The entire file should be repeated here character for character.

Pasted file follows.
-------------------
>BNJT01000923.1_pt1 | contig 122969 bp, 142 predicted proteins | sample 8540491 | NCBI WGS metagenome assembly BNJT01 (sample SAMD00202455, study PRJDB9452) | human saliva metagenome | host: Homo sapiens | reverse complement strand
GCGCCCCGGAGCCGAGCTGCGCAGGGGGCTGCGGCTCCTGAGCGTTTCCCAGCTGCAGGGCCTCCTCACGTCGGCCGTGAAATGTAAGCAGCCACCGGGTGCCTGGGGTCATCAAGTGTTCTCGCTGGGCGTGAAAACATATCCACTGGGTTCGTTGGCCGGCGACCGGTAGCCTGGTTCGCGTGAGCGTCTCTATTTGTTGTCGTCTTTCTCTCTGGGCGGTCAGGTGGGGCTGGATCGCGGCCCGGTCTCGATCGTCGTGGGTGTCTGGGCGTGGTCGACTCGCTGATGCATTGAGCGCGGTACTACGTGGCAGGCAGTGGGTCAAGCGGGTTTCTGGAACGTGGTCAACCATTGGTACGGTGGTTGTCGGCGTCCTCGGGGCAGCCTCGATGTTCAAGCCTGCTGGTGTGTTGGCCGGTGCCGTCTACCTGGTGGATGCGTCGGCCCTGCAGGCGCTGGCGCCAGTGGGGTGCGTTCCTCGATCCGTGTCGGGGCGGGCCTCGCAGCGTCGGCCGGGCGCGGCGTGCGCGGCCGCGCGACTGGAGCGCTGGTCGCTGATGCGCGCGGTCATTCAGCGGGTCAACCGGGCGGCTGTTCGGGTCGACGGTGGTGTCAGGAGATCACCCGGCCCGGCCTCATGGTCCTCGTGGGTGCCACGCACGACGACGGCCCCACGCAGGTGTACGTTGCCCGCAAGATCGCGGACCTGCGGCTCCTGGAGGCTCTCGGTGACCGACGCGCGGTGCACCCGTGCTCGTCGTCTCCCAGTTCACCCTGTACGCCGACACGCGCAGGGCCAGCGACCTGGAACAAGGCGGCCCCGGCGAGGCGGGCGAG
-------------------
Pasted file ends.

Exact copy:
>BNJT01000923.1_pt1 | contig 122969 bp, 142 predicted proteins | sample 8540491 | NCBI WGS metagenome assembly BNJT01 (sample SAMD00202455, study PRJDB9452) | human saliva metagenome | host: Homo sapiens | reverse complement strand
GCGCCCCGGAGCCGAGCTGCGCAGGGGGCTGCGGCTCCTGAGCGTTTCCCAGCTGCAGGGCCTCCTCACGTCGGCCGTGAAATGTAAGCAGCCACCGGGTGCCTGGGGTCATCAAGTGTTCTCGCTGGGCGTGAAAACATATCCACTGGGTTCGTTGGCCGGCGACCGGTAGCCTGGTTCGCGTGAGCGTCTCTATTTGTTGTCGTCTTTCTCTCTGGGCGGTCAGGTGGGGCTGGATCGCGGCCCGGTCTCGATCGTCGTGGGTGTCTGGGCGTGGTCGACTCGCTGATGCATTGAGCGCGGTACTACGTGGCAGGCAGTGGGTCAAGCGGGTTTCTGGAACGTGGTCAACCATTGGTACGGTGGTTGTCGGCGTCCTCGGGGCAGCCTCGATGTTCAAGCCTGCTGGTGTGTTGGCCGGTGCCGTCTACCTGGTGGATGCGTCGGCCCTGCAGGCGCTGGCGCCAGTGGGGTGCGTTCCTCGATCCGTGTCGGGGCGGGCCTCGCAGCGTCGGCCGGGCGCGGCGTGCGCGGCCGCGCGACTGGAGCGCTGGTCGCTGATGCGCGCGGTCATTCAGCGGGTCAACCGGGCGGCTGTTCGGGTCGACGGTGGTGTCAGGAGATCACCCGGCCCGGCCTCATGGTCCTCGTGGGTGCCACGCACGACGACGGCCCCACGCAGGTGTACGTTGCCCGCAAGATCGCGGACCTGCGGCTCCTGGAGGCTCTCGGTGACCGACGCGCGGTGCACCCGTGCTCGTCGTCTCCCAGTTCACCCTGTACGCCGACACGCGCAGGGCCAGCGACCTGGAACAAGGCGGCCCCGGCGAGGCGGGCGAG